Ironically, it’s Men in Black’s biggest selling point that has become its weakness in my eyes. This was the film that made Will Smith a megastar, catapulting him to the Hollywood heights, but this was also during that period in his career where producers wanted Will Smith to play Will Smith in the movies, so the dialogue, his style and mannerisms now stand out far more than the story and the other characters. It didn’t take long for him to get more range, become a subtler actor, but those early Will Smith movies, films like Bad Boys, Wild, Wild, West, and Men in Black really stand out as star vehicles now. 20 years on, Men in Black just plays as forgettable fun.
Men in Black II
25 years previously, Serleena pursued the Zarthans to Earth, seeking the Light of Zartha. The Men in Black refused to relinquish the Earth’s neutrality and sent both parties on their way. Since then, Serleena has left a trail of destruction looking for the Light of Zartha, and has now come back to Earth, realising that it never left the planet. It falls to Agent J to deal with the problem, but the real problem is that the one man who probably knew the truth about the Light of Zartha, left the Men in Black, and as per standard procedure, was neuralyzed on his way out. J will have to bring K back into the organisation, and somehow restore his memories as well, or it will mean the End of the World... again.
Men in Black II
Men in Black II’s 1.85:1 widescreen transfer is a significant improvement over that of the first film, it’s clear and sharp, looking properly filmic, and this time with a tangible level of film grain. It certainly hasn’t seen the same sort of post-processing and DNR that marred the first disc. The film maintains a visual continuity of aesthetic with the first, but somehow the production values seem lower, certainly the effects seem weaker; the opening sequences atop the subway train is painfully obvious as green-screen work.
Men in Black II
You have the choice between DTS-HD MA 5.1 Surround English, Dolby Digital 5.1 Surround French, German, Italian, and Spanish, with subtitles in these languages plus Arabic, Danish, Dutch, Finnish, Hindi, Norwegian, Swedish and Turkish. The audio is fine, a nice, immersive surround track that does justice to the action while keeping the dialogue clear and audible throughout.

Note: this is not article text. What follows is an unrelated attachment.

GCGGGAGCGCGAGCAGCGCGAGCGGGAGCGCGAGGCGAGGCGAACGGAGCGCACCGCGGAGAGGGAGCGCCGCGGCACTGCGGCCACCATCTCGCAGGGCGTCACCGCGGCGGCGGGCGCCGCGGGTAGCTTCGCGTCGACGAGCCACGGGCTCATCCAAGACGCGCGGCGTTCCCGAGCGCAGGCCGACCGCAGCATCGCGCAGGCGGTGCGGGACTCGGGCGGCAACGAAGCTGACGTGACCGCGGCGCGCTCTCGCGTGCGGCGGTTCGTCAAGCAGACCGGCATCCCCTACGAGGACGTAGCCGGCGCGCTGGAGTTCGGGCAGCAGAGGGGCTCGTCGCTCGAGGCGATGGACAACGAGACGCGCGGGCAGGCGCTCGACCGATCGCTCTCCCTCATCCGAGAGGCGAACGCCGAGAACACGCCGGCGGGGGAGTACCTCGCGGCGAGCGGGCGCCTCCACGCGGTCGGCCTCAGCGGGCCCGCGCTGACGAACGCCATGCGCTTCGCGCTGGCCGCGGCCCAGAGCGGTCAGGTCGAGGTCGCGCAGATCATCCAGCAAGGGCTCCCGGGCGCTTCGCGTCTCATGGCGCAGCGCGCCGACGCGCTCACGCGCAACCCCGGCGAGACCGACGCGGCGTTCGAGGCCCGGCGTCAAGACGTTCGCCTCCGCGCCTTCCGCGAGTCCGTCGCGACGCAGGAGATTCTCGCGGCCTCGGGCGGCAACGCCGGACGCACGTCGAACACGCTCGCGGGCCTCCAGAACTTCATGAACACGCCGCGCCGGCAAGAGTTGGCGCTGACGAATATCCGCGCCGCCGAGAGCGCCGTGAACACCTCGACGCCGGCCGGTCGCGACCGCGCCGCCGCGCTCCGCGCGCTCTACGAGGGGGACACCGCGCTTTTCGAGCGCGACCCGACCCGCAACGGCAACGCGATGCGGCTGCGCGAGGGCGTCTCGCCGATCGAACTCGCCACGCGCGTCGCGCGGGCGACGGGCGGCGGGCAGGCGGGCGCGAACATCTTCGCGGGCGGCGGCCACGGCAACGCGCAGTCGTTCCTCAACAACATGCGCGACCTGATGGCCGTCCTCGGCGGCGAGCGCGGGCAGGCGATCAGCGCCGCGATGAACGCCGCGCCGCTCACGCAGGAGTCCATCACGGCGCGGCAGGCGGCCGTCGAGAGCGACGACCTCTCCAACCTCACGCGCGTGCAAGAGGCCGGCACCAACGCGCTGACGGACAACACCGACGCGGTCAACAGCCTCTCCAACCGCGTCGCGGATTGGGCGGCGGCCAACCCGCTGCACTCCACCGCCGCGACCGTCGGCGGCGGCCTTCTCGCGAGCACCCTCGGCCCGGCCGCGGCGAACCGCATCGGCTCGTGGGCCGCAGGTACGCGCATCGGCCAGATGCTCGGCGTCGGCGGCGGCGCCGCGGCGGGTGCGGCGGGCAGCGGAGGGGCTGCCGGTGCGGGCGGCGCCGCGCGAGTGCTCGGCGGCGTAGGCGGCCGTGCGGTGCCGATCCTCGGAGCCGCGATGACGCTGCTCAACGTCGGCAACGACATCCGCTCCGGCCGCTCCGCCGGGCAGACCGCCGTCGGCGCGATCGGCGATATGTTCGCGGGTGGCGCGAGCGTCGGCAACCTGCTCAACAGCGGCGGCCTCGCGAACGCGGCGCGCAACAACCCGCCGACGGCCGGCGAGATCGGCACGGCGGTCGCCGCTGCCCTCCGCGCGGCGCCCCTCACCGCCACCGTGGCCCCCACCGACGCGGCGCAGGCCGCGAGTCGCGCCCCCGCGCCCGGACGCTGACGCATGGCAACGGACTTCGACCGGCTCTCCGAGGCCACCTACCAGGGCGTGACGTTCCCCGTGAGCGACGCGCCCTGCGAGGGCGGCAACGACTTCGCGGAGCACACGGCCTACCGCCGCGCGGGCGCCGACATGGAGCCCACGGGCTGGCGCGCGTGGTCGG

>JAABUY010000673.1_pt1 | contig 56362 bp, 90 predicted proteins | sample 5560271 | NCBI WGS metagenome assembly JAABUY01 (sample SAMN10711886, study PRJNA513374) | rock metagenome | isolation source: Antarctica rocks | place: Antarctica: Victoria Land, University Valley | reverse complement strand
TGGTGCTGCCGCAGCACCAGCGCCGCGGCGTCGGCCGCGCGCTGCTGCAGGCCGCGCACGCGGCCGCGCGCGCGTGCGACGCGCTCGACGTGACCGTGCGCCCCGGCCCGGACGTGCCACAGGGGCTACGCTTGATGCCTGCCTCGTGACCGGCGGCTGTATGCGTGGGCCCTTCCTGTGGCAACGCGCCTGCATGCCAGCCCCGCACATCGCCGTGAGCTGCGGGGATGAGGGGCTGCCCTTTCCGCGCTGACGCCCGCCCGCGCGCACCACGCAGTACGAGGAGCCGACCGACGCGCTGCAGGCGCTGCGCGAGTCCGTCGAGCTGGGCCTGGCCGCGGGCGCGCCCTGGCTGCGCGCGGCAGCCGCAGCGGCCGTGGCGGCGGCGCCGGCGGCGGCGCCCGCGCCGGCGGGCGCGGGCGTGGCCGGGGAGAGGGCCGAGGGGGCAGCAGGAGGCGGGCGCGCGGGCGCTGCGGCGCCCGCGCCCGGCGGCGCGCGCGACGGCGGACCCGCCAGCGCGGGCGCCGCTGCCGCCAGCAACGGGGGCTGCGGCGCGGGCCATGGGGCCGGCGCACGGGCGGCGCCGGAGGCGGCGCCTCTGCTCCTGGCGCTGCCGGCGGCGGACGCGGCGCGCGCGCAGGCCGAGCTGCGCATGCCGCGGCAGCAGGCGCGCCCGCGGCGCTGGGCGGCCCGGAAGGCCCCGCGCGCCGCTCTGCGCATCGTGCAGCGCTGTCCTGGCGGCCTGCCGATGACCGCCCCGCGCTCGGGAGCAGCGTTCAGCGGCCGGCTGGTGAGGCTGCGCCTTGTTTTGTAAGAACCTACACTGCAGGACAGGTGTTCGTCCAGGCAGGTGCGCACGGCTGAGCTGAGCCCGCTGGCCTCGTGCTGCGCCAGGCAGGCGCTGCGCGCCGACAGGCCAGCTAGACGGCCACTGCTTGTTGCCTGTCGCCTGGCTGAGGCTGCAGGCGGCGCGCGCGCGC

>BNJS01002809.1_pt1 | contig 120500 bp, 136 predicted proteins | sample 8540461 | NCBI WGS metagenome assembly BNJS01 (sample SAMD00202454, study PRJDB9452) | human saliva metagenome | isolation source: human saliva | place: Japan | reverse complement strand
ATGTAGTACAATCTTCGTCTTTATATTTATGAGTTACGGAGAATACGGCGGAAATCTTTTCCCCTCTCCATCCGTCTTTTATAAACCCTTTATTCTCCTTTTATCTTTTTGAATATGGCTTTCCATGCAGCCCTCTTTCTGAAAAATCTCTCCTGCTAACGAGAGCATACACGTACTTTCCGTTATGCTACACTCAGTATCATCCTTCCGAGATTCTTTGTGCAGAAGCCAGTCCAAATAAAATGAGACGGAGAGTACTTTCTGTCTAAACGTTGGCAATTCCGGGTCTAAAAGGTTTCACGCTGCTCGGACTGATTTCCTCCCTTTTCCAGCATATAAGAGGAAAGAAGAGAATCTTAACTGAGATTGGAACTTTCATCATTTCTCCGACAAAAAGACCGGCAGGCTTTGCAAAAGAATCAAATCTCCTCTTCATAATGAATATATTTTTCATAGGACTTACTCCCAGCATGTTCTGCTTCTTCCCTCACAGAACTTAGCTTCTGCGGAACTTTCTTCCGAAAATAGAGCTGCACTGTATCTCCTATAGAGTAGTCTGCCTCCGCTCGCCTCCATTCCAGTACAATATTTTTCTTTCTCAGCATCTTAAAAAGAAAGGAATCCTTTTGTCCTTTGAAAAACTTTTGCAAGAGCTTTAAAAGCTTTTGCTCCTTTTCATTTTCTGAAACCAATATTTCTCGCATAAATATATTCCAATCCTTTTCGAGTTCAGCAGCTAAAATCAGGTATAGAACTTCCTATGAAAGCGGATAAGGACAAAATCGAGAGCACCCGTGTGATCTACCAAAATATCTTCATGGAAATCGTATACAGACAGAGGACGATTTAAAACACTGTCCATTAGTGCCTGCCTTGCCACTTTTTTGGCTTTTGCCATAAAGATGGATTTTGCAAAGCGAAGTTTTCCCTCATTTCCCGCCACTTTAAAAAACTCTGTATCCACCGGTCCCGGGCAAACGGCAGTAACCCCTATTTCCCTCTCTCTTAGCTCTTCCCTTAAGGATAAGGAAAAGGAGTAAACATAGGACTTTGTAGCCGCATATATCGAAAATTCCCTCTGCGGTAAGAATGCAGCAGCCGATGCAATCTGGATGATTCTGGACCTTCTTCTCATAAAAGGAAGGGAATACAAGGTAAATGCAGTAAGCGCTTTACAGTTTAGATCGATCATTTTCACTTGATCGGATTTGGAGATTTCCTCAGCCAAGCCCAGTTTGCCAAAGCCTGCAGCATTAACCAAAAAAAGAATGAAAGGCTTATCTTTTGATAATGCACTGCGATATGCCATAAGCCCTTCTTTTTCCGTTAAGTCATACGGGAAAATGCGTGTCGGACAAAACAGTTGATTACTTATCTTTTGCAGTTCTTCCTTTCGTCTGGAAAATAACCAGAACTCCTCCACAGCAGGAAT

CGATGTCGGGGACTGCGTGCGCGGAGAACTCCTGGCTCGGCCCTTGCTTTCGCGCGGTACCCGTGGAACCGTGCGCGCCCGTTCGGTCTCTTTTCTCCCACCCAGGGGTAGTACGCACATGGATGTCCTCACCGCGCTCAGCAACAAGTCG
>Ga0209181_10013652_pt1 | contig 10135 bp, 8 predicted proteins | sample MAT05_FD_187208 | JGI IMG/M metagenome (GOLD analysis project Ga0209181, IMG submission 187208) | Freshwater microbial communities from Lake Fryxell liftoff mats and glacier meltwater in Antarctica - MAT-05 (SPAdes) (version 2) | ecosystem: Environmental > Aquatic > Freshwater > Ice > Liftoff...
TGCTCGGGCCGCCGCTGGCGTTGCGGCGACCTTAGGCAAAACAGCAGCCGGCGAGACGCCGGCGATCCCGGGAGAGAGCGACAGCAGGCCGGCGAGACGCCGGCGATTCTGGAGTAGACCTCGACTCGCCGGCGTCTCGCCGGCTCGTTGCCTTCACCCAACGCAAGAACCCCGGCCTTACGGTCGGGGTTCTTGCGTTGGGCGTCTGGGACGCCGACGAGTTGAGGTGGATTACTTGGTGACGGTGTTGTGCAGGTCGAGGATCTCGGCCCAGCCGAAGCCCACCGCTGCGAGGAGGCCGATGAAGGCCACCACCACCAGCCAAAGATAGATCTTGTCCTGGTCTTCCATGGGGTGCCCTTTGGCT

Men in Black II
The disc presents the film with an animated menu, and it’s also one that holds it position in player memory after being ejected. Being one of those java heavy discs, it does take a while to boot up though. There’s also a BD-Live link if you swing that way.
Other than the audio commentary from director Barry Sonnenfeld, most of the featurettes are of the short and inconsequential sort, and all are in SD.
You get an Alternate Ending (2:13), and a Blooper Reel (5:09).
MIIB: ADR lasts 9:25, and looks at the process of looping.
Design in Motion: The Look of MIB II lasts 10:01.
Rick Baker: Alien Maker lasts 10:46.
Squish, Splat, Sploosh: The Stellar Sounds of MIB II looks at the foley for 8:04.
Cosmic Symphonies: Elfman in Space follows an orchestra at work for 12:52.
Barry Sonnenfeld’s Intergalactic Guide to Comedy lasts 6:00.
There are 8 Creature Featurettes running to 25:53 in total.
Serleena Animatic Sequence lasts 1:51.
There are 5 Multiangle Scene Deconstructions running to 7:42.
“Black Suits Comin’ (Nod Ya Head) by Will Smith music video lasts 4:39.
Men in Black II
Men in Black II is the worst kind of sequel, the remake of the original film, but remade worse. An alien comes looking for a Maguffin hidden on Earth, wreaking havoc along the way, and if that Maguffin isn’t found, it means the end of the world. Only the Men in Black can stop it, and a seasoned agent will have to recruit a new partner to make it happen, and once again, the Maguffin is deceptively hidden. The one twist here is that the new agent from the first film, is the seasoned agent here, and the man he has to recruit is the seasoned agent from the first film, who’s had his memory wiped in the interim. The room for the character comedy is there, and in this regard Men in Black II is likable and comfortable, but in every other respect, it’s a weak rehash of the original.
It’s also replete with plot holes, not least The Light of Zartha itself. Just what is its importance? Why will the Earth be destroyed if it isn’t removed? Sometimes a Maguffin need just be a Maguffin, a briefcase in Pulp Fiction, the Rabbit’s Foot in Mission Impossible III, but when you have a story where the narrative is more important, then you really need to flesh these things out, and Men in Black II doesn’t. Also there is the Scrad/Charlie character, the two headed moron villain we meet at the start of the film. You might think that the plot hole might be just why he vanishes without explanation in the final act. For me the question is why I didn’t care enough to notice until I read about it at the IMDB?
The only things that Men in Black II has going for it is the character switch that it does with J and K, and its sense of humour. It’s not a good film, and it’s certainly not a satisfying film, but it still manages to make me laugh. That’s enough of a saving grace to put it on a re-watch pile.
Maybe I should have watched Men in Black 3 first. The twin pack is cheap, but familiarity with the first film has bred tedium over the years, and while I may not have seen Men in Black II since the one time I saw it in the cinema, 90 minutes with its Blu-ray reminded me why I never bought the DVD in the first place.